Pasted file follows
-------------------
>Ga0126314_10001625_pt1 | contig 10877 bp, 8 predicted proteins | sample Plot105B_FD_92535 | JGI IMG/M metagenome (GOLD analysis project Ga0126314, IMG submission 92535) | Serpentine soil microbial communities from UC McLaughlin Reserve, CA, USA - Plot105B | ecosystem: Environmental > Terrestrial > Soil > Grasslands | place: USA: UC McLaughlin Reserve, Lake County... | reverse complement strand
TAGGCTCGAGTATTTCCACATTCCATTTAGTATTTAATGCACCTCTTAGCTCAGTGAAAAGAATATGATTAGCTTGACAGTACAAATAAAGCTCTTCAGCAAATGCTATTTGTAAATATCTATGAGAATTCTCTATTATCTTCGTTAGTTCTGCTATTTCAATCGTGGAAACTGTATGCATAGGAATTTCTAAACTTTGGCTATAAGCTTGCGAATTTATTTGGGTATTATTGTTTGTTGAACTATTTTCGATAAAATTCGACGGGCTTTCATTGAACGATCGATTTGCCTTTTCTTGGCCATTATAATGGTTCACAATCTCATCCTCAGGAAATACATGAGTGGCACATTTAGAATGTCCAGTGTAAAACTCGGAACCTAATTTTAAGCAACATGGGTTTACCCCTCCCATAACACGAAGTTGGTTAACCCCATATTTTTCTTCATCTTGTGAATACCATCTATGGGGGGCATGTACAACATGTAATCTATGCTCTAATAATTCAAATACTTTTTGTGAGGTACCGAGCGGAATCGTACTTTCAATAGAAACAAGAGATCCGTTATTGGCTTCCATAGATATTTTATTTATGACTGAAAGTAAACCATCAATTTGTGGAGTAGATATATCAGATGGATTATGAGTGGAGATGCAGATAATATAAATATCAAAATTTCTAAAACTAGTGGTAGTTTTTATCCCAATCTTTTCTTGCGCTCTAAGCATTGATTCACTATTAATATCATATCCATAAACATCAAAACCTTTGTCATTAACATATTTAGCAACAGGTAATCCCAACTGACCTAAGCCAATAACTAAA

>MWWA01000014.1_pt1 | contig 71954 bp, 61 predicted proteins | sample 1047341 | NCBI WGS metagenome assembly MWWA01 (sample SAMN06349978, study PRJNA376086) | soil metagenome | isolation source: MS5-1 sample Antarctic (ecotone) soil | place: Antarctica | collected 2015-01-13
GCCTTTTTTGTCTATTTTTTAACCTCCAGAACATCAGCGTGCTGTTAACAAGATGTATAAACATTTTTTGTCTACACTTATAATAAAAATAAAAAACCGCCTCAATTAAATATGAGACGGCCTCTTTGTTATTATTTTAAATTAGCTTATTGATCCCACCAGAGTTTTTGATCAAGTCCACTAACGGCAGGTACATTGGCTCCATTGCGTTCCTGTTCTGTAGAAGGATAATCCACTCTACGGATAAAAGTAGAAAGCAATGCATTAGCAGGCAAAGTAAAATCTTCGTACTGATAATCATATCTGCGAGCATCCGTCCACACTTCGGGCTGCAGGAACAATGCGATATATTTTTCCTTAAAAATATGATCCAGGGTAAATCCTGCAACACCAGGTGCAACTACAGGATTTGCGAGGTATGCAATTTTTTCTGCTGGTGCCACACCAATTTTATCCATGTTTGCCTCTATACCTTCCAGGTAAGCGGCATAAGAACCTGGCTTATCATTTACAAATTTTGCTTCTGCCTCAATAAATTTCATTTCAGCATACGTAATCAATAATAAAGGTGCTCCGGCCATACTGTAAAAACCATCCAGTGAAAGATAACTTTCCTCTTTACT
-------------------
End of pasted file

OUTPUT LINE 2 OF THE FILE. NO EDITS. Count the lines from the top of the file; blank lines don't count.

TAGGCTCGAGTATTTCCACATTCCATTTAGTATTTAATGCACCTCTTAGCTCAGTGAAAAGAATATGATTAGCTTGACAGTACAAATAAAGCTCTTCAGCAAATGCTATTTGTAAATATCTATGAGAATTCTCTATTATCTTCGTTAGTTCTGCTATTTCAATCGTGGAAACTGTATGCATAGGAATTTCTAAACTTTGGCTATAAGCTTGCGAATTTATTTGGGTATTATTGTTTGTTGAACTATTTTCGATAAAATTCGACGGGCTTTCATTGAACGATCGATTTGCCTTTTCTTGGCCATTATAATGGTTCACAATCTCATCCTCAGGAAATACATGAGTGGCACATTTAGAATGTCCAGTGTAAAACTCGGAACCTAATTTTAAGCAACATGGGTTTACCCCTCCCATAACACGAAGTTGGTTAACCCCATATTTTTCTTCATCTTGTGAATACCATCTATGGGGGGCATGTACAACATGTAATCTATGCTCTAATAATTCAAATACTTTTTGTGAGGTACCGAGCGGAATCGTACTTTCAATAGAAACAAGAGATCCGTTATTGGCTTCCATAGATATTTTATTTATGACTGAAAGTAAACCATCAATTTGTGGAGTAGATATATCAGATGGATTATGAGTGGAGATGCAGATAATATAAATATCAAAATTTCTAAAACTAGTGGTAGTTTTTATCCCAATCTTTTCTTGCGCTCTAAGCATTGATTCACTATTAATATCATATCCATAAACATCAAAACCTTTGTCATTAACATATTTAGCAACAGGTAATCCCAACTGACCTAAGCCAATAACTAAA